A new poll released Sunday paints a dark picture for Democrats and supporters of Hillary Clinton, while showing somewhat better marks for President Donald Trump and Republicans.
According to the Washington Post/ABC News survey, if a rematch of last year's presidential election between Trump and Clinton were held today, Trump would still win 43 percent to 40 percent. That includes the popular vote, which Clinton won by several million votes.
According to the ABC/WP poll, among 2016 voters, @realDonaldTrump would beat Hillary Clinton in a rematch -- in the… https://t.co/VjLIjcF0o3— jonkarl (@jonkarl)1492954357.0
In addition, nearly 100 percent of voters who backed Trump and voted for him in last year's presidential election say they do not regret their vote. Of those reached by the polling agency, 96 percent said they don't regret their vote, while only 2 percent said they do.
On the other hand, only 85 percent said the same of Clinton. Of those who regret their vote, very few say they would switch their vote to the other candidate. Instead, they would vote for a third party candidate or not vote at all.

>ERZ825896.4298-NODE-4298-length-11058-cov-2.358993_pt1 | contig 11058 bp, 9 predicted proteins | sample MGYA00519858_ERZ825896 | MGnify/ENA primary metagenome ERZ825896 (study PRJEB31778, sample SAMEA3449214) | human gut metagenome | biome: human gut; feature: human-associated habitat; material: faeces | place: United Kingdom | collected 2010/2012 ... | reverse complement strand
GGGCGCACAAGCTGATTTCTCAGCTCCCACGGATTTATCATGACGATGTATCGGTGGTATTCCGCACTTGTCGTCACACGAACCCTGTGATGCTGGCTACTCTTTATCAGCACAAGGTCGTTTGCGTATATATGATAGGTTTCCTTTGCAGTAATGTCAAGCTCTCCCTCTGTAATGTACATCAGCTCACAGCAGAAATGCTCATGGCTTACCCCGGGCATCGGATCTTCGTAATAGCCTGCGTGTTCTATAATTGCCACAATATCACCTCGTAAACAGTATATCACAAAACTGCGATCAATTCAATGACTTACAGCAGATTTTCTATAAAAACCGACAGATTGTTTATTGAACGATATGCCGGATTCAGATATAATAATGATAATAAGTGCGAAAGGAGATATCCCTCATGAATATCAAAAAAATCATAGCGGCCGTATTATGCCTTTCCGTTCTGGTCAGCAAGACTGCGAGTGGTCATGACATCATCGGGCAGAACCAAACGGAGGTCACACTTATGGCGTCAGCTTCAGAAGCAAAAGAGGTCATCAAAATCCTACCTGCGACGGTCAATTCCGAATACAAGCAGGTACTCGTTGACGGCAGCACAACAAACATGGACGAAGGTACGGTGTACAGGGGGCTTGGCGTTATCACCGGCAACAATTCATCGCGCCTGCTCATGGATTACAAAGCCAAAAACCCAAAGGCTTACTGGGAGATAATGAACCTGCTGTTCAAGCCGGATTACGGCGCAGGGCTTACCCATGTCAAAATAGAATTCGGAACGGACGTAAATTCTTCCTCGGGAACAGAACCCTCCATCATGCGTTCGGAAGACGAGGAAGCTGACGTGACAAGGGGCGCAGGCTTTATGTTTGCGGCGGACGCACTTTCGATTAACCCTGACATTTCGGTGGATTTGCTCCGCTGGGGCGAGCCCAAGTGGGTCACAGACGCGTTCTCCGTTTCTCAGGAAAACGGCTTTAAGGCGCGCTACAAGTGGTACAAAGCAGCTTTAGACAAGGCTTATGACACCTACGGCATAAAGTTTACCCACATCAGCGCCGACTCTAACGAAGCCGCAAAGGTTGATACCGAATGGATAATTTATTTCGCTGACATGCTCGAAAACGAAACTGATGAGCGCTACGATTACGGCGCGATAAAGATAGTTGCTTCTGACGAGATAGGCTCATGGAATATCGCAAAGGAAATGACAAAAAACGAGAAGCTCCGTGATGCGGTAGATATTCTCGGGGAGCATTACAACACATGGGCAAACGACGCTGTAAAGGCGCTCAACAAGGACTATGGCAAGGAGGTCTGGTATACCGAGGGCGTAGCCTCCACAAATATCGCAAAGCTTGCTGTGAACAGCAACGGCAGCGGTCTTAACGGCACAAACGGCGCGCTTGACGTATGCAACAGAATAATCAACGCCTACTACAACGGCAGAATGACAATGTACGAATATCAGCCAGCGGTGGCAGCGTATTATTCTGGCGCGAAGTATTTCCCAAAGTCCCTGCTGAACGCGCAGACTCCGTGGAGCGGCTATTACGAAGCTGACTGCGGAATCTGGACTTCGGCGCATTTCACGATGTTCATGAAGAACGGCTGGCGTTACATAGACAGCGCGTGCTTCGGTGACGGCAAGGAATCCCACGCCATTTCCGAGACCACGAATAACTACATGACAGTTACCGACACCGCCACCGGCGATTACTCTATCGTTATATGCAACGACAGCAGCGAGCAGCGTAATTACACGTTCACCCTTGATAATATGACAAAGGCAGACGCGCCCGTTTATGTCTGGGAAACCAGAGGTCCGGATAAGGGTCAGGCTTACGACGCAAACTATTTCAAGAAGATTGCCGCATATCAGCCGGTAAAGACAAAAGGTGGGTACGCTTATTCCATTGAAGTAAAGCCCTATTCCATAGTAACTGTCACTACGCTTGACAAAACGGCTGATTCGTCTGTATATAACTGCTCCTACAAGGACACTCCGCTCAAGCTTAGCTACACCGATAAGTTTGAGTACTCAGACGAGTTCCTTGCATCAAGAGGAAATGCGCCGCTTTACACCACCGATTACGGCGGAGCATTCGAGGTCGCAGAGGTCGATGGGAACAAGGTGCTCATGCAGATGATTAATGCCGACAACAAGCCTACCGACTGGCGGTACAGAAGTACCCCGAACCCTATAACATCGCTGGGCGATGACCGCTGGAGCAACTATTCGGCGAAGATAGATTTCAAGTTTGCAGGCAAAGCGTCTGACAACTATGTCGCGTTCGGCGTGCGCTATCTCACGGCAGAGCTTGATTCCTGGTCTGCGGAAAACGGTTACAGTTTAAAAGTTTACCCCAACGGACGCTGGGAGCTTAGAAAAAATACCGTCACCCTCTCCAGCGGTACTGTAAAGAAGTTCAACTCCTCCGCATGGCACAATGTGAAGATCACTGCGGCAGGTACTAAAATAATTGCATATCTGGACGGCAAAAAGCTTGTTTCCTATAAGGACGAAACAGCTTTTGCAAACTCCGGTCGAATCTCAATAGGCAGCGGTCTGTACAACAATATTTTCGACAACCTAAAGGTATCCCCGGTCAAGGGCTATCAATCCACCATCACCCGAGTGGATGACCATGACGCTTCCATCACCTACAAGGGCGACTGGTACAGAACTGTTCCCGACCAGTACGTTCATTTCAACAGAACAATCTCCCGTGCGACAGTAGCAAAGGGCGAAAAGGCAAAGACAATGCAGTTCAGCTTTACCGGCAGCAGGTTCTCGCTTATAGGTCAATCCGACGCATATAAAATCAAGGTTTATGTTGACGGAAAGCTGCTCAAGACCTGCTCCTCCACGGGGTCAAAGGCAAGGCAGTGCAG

Still, the picture isn't completely rosy for Trump. The poll found that he has an upside down approval rating, 53 percent disapproval to 42 percent approval, and that many people don't agree with the first initiatives of his administration.
An equal number of people said they believe Trump is doing "much worse" and "much better" than they thought: 35 percent.
In terms of political parties, the GOP received slightly better marks than Democrats. Respondents told the polling agency that they believe both parties are "out of touch" with Americans, though the GOP is slightly less so than the Democratic Party, 62 percent to 67 percent. Respectively, only 28 percent believe the Democratic Party is "in touch" with Americans while 32 percent said the same of the GOP.
Only 28% of Americans think Dems are in touch with their concerns. 67% don't. Brutal poll for Dems… https://t.co/KaGViequCw— Evan Siegfried (@Evan Siegfried)1492956746.0
The survey polled 1,004 random American voters from April 17-20 via phone. The majority of the respondents were either Democrats, 31 percent, or independents, 36 percent, while just 24 percent were Republicans.
The margin of error in the survey is +/- 3.5 percentage points.